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question about controlling a boiler

Hi all,



just installed a new high efficiency condensing modulating boiler with outdoor reset high efficiency pumps etc...nice system and works great.  Installation was in a condo building with 18 units, all of which have their own zone valve obviously.  the old boiler that we took out was just a hot boiler running a 180 degree loop through the building at all times, and no one ever wired back any end switches from the zone valves.  all that I have is a bank of transformers in the boiler room each of which powers the thermostat and zone valve for three units (honey well zonevalves, 40 va transformers, and mostly non programmable heat only thermostats).  is there any way, with access only to the transformers (powered separately from the boiler) to have the boiler only come on when there is a demand for heat?  pulling my hair out trying to figure out some control or relay setup that will work and haven't come up with anything.  Granted we are talking about a small number of days when there won't be at least one person calling for heat, but it would be nice to know that on the random 65 degree day we get every now and then in the middle of heating season, the boiler wasn't trying to fire for no reason.  right now the t contacts on the new boiler are just wired together and it heats the system loop to the outdoor reset temperature.  system is working well, and is much more efficient than the last one, just want to get that little extra bit ya know?

Comments

  • furnacefigher15furnacefigher15 Member Posts: 514
    Current relays

    I'm not 100 percent certain, but you may be able to find a current sensing relay that you could use to see when there is load on the transformers secondary. Might need to use a amplifier loop to make it work.



    .3 amp load with a wire wrapped ten times around the current sensor = 3.0 amps of amplified current.



    Any time there is current draw over .3 amps , I would assume that to mean there is demand.



    I've never tried this for your particular application, but it may work.



    In my experience though, in applications such as the one you are dealing, I would think it best to not over engineer it.



    Just let the system pump run with a DP valve in the loop, or a smart pump on delta t or delta p, and let the tekmar do the rest.
  • hydronicsrockhydronicsrock Member Posts: 3
    Relays

    Yeah, I thought about a current sensing relay, just never had much experience with them other than on humidifiers and that experience is limited.  I might try that, do you ever have any problems with longevity on those relays?  just don't want to end up with a callback nightmare.  Thanks for the reply.
  • furnacefigher15furnacefigher15 Member Posts: 514
    Rib relay

    http://www.functionaldevices.com/building-automation/display.php?model=RIBXKA



    Here is an example of what I would consider using.



    The above, and likely most current relays are pilot duty only, meaning they have very limited amperage carrying capacity, on the output wires.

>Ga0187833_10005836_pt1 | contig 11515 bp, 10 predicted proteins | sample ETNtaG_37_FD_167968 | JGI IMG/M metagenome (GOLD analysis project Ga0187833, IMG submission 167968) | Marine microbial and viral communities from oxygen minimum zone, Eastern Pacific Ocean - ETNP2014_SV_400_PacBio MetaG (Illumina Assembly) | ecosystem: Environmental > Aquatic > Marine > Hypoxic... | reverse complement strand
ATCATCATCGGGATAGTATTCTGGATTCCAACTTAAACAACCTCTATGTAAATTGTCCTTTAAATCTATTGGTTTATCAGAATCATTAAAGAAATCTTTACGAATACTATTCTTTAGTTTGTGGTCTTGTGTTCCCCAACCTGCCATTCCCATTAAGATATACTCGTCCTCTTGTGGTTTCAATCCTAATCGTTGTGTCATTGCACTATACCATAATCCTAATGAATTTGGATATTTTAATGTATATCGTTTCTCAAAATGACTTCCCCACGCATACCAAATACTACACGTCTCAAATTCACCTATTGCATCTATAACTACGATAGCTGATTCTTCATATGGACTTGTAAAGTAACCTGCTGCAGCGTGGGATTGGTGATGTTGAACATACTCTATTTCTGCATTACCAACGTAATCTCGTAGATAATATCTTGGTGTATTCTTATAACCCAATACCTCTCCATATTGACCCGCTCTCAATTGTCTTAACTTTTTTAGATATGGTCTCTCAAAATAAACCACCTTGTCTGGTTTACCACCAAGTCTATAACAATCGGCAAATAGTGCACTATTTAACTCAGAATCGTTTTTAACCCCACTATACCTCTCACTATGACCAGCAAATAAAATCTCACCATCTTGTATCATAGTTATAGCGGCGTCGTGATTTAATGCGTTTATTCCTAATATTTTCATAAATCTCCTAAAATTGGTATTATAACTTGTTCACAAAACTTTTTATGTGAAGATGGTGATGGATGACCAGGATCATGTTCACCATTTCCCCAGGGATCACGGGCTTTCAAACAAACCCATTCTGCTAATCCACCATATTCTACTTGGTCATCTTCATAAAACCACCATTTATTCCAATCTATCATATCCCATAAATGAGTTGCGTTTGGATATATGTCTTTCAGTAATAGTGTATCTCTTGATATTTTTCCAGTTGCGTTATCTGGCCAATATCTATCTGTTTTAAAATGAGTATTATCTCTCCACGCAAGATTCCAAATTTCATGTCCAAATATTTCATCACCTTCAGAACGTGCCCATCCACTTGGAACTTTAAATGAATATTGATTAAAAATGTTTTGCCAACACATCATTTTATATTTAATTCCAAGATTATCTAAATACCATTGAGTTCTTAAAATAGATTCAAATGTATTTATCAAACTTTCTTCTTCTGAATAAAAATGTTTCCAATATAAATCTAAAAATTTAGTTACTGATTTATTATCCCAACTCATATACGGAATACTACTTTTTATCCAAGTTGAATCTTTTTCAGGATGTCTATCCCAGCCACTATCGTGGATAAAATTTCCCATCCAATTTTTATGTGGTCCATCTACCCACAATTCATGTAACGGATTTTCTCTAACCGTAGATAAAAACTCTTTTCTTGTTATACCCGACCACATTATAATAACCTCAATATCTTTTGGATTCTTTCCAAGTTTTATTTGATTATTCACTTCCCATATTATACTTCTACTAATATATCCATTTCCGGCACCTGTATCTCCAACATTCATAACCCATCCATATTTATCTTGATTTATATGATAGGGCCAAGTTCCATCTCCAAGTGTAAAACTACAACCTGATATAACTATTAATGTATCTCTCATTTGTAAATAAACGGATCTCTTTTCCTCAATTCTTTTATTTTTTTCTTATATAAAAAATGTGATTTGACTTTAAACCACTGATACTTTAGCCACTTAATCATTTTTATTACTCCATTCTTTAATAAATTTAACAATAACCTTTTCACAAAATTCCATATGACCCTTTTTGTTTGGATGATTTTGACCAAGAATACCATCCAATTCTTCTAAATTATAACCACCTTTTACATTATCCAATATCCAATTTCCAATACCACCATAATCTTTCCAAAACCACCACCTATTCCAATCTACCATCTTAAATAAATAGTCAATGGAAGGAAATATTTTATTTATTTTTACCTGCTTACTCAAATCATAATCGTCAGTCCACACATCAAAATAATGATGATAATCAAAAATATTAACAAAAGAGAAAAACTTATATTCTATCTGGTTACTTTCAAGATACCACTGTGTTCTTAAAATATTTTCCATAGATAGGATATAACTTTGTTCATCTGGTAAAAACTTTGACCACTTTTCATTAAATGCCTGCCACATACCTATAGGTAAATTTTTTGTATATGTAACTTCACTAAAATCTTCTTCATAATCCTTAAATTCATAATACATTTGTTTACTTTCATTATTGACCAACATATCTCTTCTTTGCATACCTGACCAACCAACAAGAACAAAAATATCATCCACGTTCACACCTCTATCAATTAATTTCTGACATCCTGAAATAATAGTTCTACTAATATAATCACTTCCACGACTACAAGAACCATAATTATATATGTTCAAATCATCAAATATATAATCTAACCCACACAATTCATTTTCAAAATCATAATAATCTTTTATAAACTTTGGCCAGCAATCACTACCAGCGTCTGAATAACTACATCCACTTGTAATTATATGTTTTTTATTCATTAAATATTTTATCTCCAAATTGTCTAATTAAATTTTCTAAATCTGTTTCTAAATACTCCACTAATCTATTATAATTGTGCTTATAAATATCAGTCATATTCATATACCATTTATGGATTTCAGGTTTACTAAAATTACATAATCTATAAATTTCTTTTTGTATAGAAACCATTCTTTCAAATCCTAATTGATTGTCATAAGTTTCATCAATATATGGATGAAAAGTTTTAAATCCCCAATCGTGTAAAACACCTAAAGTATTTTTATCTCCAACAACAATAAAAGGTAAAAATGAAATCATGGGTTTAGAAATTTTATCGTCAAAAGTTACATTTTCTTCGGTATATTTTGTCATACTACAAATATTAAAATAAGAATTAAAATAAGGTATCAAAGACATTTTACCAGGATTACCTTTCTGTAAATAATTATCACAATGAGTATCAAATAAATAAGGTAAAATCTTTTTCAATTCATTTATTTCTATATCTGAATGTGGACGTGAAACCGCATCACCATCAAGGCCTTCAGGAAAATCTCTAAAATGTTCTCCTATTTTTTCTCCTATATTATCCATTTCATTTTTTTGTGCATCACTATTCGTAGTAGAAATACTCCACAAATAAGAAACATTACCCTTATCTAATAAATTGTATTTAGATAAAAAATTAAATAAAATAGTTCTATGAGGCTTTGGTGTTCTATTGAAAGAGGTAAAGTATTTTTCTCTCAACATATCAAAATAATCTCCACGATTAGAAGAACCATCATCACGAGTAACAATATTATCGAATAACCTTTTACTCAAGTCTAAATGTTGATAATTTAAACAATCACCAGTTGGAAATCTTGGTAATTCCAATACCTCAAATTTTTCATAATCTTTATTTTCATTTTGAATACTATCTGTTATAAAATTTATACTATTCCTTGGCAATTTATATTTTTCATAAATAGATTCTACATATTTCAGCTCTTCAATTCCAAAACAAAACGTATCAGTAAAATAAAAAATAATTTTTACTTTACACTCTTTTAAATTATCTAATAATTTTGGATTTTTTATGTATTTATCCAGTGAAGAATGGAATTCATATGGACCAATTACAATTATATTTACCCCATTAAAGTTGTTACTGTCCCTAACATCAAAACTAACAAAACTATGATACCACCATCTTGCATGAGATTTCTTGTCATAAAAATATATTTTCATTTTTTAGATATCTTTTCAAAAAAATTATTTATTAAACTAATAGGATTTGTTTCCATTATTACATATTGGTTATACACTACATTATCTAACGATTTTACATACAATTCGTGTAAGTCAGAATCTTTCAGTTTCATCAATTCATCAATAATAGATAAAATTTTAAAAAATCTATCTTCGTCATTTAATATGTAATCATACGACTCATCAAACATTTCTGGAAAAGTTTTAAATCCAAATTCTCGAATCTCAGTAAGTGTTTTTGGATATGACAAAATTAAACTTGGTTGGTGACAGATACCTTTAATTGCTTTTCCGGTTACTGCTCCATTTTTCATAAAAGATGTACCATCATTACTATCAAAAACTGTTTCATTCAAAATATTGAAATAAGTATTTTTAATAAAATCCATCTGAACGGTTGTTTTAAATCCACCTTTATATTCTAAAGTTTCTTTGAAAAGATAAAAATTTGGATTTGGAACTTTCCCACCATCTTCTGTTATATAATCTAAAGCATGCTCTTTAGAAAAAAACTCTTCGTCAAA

So of you plan on switching anything more than a dry contact, and you'll need to incorporate another relay (and power source) to handle the real load.



    As long as the control wiring and application is done correctly, the setup would offer good reliability.



    But, at the same time, the more stuff you put into the controls, the more likely you are to have trouble.



    If efficiency is the name of the game, then not running the boiler w/o demand would be key.



    If efficiency is less important then reliability, then I would let the boiler run as is.



    Also, the other thing to consider is sometimes common area heating is not controlled, b/c some of the piping has low air temp exposure, like in a entryway, or in a heavily ventilated trash room where there is exposed piping.



    If that's the case, then continuous flow and heat availability is critical in preventing pipe freeze and burst situations.
  • hydronicsrockhydronicsrock Member Posts: 3
    Thanks

    for the link.  That looks like it should work, The only thing I would be switching is the demand terminals on a lochinvar knight xl.  The control board does supply twenty four volts to those contacts but there shouldn't really be any real load on the relay.  Efficiency is definitely my priority, and really there are not any other external controls on this boiler.  all of it from the outdoor reset to the pump control is done through the boiler control board itself, so this relay would be the only external control i put on the system.  As for the heating of the common areas, we found out a long time ago when we started working for this condo association that the common area heat is running off of the unlucky units who's heating lines happened to be close to a common area and therefor easy to hook on too.  gotta love those early seventies buildings.  Thanks for your help I think I will try one of those current sensing relays and see how it works.
  • furnacefigher15furnacefigher15 Member Posts: 514
    Anytime.

    Happy to help.
  • ZmanZman Member Posts: 6,315
    Please keep me posted

    This is a very common problem. I think you are looking at some interesting and viable solutions. Please post a followup.
    "If you can't explain it simply, you don't understand it well enough"
    Albert Einstein
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